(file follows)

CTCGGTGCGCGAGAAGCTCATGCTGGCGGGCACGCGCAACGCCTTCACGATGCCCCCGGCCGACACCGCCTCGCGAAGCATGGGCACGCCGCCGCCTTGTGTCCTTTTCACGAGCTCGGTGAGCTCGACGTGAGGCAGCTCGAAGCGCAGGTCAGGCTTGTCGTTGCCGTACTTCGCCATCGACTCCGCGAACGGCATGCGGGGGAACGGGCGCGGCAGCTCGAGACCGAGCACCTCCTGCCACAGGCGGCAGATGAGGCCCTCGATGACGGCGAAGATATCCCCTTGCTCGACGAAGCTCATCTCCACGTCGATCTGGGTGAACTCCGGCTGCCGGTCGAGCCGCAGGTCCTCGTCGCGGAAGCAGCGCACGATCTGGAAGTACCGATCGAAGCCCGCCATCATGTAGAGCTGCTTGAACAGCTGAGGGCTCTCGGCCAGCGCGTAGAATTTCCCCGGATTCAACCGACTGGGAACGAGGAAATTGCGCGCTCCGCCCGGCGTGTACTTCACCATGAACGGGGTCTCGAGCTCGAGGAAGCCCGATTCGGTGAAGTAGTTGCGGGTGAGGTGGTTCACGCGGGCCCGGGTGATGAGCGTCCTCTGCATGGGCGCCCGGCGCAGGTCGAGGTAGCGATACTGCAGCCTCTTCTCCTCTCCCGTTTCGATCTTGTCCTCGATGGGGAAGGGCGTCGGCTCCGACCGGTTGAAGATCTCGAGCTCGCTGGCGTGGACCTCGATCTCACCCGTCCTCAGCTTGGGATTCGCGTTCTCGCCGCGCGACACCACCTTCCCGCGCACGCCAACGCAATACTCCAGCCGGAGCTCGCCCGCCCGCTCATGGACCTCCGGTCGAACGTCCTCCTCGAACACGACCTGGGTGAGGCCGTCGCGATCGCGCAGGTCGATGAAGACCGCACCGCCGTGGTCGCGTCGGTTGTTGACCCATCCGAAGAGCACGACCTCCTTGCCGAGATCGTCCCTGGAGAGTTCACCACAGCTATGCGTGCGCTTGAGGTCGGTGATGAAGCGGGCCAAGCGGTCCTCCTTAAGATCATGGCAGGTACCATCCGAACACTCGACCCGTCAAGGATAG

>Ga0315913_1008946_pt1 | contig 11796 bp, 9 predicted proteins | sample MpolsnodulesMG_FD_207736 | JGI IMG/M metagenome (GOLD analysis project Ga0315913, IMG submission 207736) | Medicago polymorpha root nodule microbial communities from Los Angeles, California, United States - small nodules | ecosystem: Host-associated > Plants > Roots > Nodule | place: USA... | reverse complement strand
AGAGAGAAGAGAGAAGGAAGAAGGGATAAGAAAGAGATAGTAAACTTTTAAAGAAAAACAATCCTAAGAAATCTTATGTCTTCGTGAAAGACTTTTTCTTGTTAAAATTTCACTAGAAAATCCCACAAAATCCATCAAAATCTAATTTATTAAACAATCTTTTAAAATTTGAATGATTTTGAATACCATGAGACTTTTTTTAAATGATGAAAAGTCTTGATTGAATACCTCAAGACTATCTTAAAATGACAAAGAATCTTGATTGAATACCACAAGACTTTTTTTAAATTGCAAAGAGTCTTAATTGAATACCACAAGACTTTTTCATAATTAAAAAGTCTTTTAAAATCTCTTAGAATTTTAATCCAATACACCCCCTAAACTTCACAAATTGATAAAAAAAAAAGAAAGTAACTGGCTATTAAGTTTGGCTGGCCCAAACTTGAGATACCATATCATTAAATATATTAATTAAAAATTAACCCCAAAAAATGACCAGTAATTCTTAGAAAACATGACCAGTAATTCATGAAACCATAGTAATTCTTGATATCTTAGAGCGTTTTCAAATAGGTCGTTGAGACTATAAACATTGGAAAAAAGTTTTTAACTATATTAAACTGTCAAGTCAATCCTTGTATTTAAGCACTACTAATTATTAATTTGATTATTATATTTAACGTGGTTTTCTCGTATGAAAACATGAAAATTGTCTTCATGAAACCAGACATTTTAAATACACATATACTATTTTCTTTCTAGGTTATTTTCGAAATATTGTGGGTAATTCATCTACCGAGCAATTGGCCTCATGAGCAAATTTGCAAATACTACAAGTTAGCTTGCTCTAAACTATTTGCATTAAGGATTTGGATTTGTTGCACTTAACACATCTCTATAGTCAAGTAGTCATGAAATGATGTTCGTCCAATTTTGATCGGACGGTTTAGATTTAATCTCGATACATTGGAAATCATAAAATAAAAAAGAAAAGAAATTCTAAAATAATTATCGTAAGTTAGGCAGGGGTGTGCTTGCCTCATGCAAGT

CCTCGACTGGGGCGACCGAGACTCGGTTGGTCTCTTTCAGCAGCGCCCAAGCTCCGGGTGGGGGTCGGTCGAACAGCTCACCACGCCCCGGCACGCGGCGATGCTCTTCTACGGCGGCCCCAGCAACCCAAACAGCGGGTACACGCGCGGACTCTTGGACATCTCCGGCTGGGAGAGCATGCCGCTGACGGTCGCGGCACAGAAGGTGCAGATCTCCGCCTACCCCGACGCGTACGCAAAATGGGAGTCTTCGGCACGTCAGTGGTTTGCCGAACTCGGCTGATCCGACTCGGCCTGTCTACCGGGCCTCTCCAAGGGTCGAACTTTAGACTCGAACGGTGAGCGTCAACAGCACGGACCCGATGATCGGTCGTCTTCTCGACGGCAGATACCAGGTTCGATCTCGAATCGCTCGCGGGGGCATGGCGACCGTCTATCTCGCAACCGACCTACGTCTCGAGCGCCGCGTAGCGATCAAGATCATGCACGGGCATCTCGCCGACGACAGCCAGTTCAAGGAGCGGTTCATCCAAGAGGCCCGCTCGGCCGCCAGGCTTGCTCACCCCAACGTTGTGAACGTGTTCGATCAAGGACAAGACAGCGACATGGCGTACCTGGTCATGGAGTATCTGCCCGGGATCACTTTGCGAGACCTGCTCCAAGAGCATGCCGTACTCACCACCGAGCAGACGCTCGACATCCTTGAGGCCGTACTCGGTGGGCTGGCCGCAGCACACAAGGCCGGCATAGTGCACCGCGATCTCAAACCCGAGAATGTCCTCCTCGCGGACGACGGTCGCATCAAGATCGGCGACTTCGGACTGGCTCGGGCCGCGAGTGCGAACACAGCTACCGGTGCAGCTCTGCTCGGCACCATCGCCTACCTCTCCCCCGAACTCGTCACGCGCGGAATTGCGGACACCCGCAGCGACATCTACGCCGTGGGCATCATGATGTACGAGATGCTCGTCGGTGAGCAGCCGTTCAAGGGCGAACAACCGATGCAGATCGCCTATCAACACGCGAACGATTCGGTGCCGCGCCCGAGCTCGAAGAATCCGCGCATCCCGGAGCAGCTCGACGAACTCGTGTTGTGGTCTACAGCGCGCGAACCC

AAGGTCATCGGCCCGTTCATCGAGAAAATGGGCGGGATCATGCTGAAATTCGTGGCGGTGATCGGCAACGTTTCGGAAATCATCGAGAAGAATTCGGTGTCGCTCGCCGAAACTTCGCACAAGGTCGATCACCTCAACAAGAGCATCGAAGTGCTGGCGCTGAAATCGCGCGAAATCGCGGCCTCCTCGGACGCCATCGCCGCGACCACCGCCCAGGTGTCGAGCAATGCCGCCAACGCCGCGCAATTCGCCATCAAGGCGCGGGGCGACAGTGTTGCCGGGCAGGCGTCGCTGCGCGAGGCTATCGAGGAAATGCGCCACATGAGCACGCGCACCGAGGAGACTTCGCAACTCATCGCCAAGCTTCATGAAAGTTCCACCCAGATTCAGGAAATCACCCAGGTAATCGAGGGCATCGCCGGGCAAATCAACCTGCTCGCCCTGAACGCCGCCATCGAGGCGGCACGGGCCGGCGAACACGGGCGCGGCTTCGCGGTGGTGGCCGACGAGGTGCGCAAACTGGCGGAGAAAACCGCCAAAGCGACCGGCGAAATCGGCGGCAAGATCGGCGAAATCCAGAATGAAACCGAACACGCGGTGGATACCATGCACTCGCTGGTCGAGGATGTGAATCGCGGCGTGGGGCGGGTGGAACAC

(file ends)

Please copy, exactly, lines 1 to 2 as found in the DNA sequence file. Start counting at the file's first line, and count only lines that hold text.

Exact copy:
CTCGGTGCGCGAGAAGCTCATGCTGGCGGGCACGCGCAACGCCTTCACGATGCCCCCGGCCGACACCGCCTCGCGAAGCATGGGCACGCCGCCGCCTTGTGTCCTTTTCACGAGCTCGGTGAGCTCGACGTGAGGCAGCTCGAAGCGCAGGTCAGGCTTGTCGTTGCCGTACTTCGCCATCGACTCCGCGAACGGCATGCGGGGGAACGGGCGCGGCAGCTCGAGACCGAGCACCTCCTGCCACAGGCGGCAGATGAGGCCCTCGATGACGGCGAAGATATCCCCTTGCTCGACGAAGCTCATCTCCACGTCGATCTGGGTGAACTCCGGCTGCCGGTCGAGCCGCAGGTCCTCGTCGCGGAAGCAGCGCACGATCTGGAAGTACCGATCGAAGCCCGCCATCATGTAGAGCTGCTTGAACAGCTGAGGGCTCTCGGCCAGCGCGTAGAATTTCCCCGGATTCAACCGACTGGGAACGAGGAAATTGCGCGCTCCGCCCGGCGTGTACTTCACCATGAACGGGGTCTCGAGCTCGAGGAAGCCCGATTCGGTGAAGTAGTTGCGGGTGAGGTGGTTCACGCGGGCCCGGGTGATGAGCGTCCTCTGCATGGGCGCCCGGCGCAGGTCGAGGTAGCGATACTGCAGCCTCTTCTCCTCTCCCGTTTCGATCTTGTCCTCGATGGGGAAGGGCGTCGGCTCCGACCGGTTGAAGATCTCGAGCTCGCTGGCGTGGACCTCGATCTCACCCGTCCTCAGCTTGGGATTCGCGTTCTCGCCGCGCGACACCACCTTCCCGCGCACGCCAACGCAATACTCCAGCCGGAGCTCGCCCGCCCGCTCATGGACCTCCGGTCGAACGTCCTCCTCGAACACGACCTGGGTGAGGCCGTCGCGATCGCGCAGGTCGATGAAGACCGCACCGCCGTGGTCGCGTCGGTTGTTGACCCATCCGAAGAGCACGACCTCCTTGCCGAGATCGTCCCTGGAGAGTTCACCACAGCTATGCGTGCGCTTGAGGTCGGTGATGAAGCGGGCCAAGCGGTCCTCCTTAAGATCATGGCAGGTACCATCCGAACACTCGACCCGTCAAGGATAG

>Ga0315913_1008946_pt1 | contig 11796 bp, 9 predicted proteins | sample MpolsnodulesMG_FD_207736 | JGI IMG/M metagenome (GOLD analysis project Ga0315913, IMG submission 207736) | Medicago polymorpha root nodule microbial communities from Los Angeles, California, United States - small nodules | ecosystem: Host-associated > Plants > Roots > Nodule | place: USA... | reverse complement strand